I will now post some photos so I can show certain details and additions to the hull frame which can help show some areas where members may want more detail or show just how certain additions are constructed. First is the mitering and chisel work I have mentioned several times throughout this thread so far. The wood of this hull frame as as follows. This must be done along the full length of the outside bottom of the top rail of the hull frame an along the whole length of the solid hull plank on both sides of the boat, and also on both sides of both the Bow Board and Stern Board. This is so when the plywood is nailed and epoxied to the outside of the hull frame it will be flush with the outside edge of the Hull Plank, bottom outside edge of the Top Rail, outside surface of both the Bow and Stern Boards; but also allowing a flush smooth contact with all outside surfaces of the Rails and Middle Rails of the hull frame. As the plywood hull skin is being nailed to the hull frame as generous amount of epoxy is applied to all the outside surfaces that will come into contact with the plywood. The first photo shows the mitering done to the outside of the Hull Plank, second photo shows the mitering done to the bottom outside edge of the Top Rail and the third photo shows the mitering done on the outside back of the Bow Board which is also who the Stearn Board is mitered. .       

 

12115728_10205679873295967_7786257986656

12108148_10205679877696077_8931557255826

12141633_10205694247895323_2877572056197

 

A support was added to the middle Rib of the hull frame for the Middle Rail merely for additional support for the Middle Rail, this is to help prevent any possible bend or break due to normal usage of the boat. Just a precautionary addition to help prevent any future mishap. This was done under the Middle Rail on the extra thick Rib I had earlier mentioned that there were three heaver Ribs which were spaced where the bamboo outriggers will be attached to the top of the hull frame to attach and support the Bamboo Wings on both sides of the boat..

12115920_10205694253575465_3869495690648

12144826_10205694253055452_6488598869389 

  • Like 3

Share this post


Link to post
Share on other sites
JamesMusslewhite

Tools and material used are pretty basic and brass nails and marine epoxy is being used throughout the construction of the boat. Later two coats of thick clear epoxy will be applied to all the surfaces inside the boat to help further strengthen the hull frame and the plywood outer hull shin. Once dry then an epozy primer coat will be added before the base paint. This will help protect all the wood surfaces from the effects of the weather and saltwater. But that will all be covered later on when the boat progresses to that point. Now to basic needs: Actually tools are quite basic, saws (well sharpened), assortment of chisels sizes, straight edge, squares, hammers, screwdrivers, rulers, plainer and brushes.

12122460_10205679878616100_2968740542579

12072770_10205679880976159_1978598585870

 

Plenty of decent quality marine epozy

12074753_10205694252615441_4223620164610

 

and an brass nails (brass does not suffer the ill-effects of saltwater) and only use quality stainless steel bolts, nuts and screws as the saltwater will cause standard hardware to quickly corrode. This not a good thing to happen to all the nails screws and bolts holding your boat together.

10174785_10205694248775345_4321300433545 

  • Like 3

Share this post


Link to post
Share on other sites
JamesMusslewhite

Closer details showing the propeller shaft and how it is setup and placed. I will cover this in much more detail at a later time when we go to install the motor and connect the propeller shaft to the motor and I will go into more detail on what type of pipe is used and the gasket pictured in the last photo. This for now is to merely to show what is needed as it relates to the framing and to the positioning. It is far easier to view this before the plywood skin is added.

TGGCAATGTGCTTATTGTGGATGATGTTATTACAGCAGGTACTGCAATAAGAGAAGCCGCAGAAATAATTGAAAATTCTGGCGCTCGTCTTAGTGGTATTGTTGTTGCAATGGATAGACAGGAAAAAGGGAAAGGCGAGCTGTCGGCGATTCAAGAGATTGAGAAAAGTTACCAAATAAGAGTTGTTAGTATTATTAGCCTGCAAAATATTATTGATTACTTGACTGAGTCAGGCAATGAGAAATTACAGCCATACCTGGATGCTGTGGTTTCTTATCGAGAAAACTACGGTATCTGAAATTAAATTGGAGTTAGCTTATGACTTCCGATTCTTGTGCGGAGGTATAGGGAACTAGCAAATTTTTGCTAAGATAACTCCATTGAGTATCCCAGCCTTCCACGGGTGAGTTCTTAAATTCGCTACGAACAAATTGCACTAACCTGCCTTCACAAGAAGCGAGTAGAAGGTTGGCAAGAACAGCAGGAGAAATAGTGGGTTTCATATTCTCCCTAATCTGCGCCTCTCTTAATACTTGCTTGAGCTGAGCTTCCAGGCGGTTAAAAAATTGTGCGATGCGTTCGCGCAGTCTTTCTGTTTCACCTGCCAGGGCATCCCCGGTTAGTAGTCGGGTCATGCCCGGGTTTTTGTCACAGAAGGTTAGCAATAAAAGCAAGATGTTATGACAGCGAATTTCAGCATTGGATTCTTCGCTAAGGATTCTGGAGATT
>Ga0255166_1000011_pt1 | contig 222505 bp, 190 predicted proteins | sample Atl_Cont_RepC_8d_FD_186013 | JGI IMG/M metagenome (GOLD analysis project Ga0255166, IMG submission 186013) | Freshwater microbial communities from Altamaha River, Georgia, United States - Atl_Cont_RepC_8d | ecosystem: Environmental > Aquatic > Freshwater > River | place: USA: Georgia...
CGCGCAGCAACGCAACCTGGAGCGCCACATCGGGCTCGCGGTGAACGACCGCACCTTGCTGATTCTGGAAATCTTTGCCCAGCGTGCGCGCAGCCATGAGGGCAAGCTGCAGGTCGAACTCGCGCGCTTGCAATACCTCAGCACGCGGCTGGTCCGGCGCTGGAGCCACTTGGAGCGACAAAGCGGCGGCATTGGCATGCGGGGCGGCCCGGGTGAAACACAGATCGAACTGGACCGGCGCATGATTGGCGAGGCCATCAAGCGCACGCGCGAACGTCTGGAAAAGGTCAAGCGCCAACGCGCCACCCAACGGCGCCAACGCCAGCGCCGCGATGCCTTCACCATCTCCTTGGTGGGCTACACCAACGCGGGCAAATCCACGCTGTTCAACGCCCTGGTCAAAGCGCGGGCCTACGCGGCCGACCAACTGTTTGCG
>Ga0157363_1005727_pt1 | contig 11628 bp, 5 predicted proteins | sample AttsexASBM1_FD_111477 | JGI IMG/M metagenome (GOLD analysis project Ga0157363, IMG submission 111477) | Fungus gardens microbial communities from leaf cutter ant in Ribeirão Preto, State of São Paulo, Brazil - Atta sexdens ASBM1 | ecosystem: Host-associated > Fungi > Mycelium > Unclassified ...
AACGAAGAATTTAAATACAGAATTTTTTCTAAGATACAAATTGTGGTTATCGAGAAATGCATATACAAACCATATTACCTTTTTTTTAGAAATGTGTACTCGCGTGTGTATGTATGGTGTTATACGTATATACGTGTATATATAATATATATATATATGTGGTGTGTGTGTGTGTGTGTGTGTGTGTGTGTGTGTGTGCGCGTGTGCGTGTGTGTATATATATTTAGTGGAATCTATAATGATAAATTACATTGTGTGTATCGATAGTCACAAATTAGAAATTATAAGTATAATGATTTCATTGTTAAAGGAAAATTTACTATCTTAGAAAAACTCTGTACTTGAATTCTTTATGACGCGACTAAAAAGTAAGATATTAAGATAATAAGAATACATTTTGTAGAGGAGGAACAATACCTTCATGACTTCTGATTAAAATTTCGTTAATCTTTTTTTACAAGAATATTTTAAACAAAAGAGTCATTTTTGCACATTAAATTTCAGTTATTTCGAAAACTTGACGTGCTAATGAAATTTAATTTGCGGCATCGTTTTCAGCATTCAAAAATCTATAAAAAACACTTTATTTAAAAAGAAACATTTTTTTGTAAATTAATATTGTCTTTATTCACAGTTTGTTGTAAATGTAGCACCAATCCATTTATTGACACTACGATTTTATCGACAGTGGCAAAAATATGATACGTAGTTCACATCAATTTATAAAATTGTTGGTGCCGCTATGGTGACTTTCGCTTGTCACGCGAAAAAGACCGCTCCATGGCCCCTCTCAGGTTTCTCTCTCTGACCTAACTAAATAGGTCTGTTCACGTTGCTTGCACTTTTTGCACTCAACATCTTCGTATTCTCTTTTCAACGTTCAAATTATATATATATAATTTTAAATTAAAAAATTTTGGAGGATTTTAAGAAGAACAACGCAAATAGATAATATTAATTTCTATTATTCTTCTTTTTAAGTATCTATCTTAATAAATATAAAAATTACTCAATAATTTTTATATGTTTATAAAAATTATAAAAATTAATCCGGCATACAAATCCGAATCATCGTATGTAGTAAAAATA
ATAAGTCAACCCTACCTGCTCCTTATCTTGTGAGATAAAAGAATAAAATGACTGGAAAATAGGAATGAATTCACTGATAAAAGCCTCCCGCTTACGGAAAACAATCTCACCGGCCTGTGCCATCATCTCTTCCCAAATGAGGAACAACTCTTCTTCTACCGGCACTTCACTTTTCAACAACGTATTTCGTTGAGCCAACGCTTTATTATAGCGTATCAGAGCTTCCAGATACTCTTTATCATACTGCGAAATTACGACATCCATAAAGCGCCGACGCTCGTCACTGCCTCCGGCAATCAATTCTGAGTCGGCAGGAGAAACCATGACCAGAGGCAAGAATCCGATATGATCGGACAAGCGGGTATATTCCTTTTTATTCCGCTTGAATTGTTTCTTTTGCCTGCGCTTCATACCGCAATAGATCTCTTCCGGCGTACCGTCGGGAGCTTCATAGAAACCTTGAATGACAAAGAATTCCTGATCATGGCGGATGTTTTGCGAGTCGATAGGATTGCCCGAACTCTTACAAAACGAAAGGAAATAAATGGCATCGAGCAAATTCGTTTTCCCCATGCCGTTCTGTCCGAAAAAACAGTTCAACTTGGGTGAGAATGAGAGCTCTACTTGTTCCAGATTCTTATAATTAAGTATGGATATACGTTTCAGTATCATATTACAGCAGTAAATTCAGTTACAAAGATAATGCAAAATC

12063296_10205676305406772_6260057154621

 

12140592_10205679867815830_2280336582020

 

11218620_10205676308646853_5753837489275

 

12107128_10205676306126790_1377209645231

 

12096109_10205679867055811_2220066280567

Edited by JamesMusslewhite
  • Like 2

Share this post


Link to post
Share on other sites
thebob

Love the old Stanley plane. Bet you wish you has a router.

 

Nice job James. Looks like you guys know what they are doing.

 

I've got a 10 year old sailing dinghy I made with 1/4" Santa Clara. It's fine for the purpose.

 

I steeped mine with Cord Laminating Epoxy to keep the water out. There's plenty of filler material in the Pioneer Marine Epoxy, but it's good stuff.

 

If you can find some epoxy reducer there, it can be thinned down and used as an epoxy base coat. lacquer thinner will do in a pinch, but proper reducer is better. The idea is to try and soak it through from both sides. If you paint it with reduced epoxy, and then use clear plastic sheet and squeegee out all of the air bubbles, you end up with a finish like glass when you peel off the plastic. It saves a huge amount of sanding and stops any runs. Try a bit as an experiment.

 

I just use the nails to hold the plywood until the epoxy has kicked. I leave the heads protruding and then remove them. The epoxy bond on the wood is far stronger than the nails. And the nails slowly loosen over the years as the hull flexes giving the water a way into the wood.

 

If you can afford it. Bulk up that epoxy with corn starch or talk and make a nice smooth fillet on every internal angled corner, then glass mat tape.

 

Are you going to scarf joint the ply before fixing or just butt joint it?

 

Keep the reports coming, great project.

  • Like 4

Share this post


Link to post
Share on other sites
woodchopper

did u decide what donk to put in james,,that 14hp kwakka seems a good price if the HP was enough?

  • Like 2

Share this post


Link to post
Share on other sites
Guest
This topic is now closed to further replies.
Sign in to follow this  

×
×
  • Create New...

Important Information

By using this site, you agree to our Terms of Use, Privacy Policy and Guidelines. We have placed cookies on your device to help make this website better. You can adjust your cookie settings, otherwise we'll assume you're okay to continue..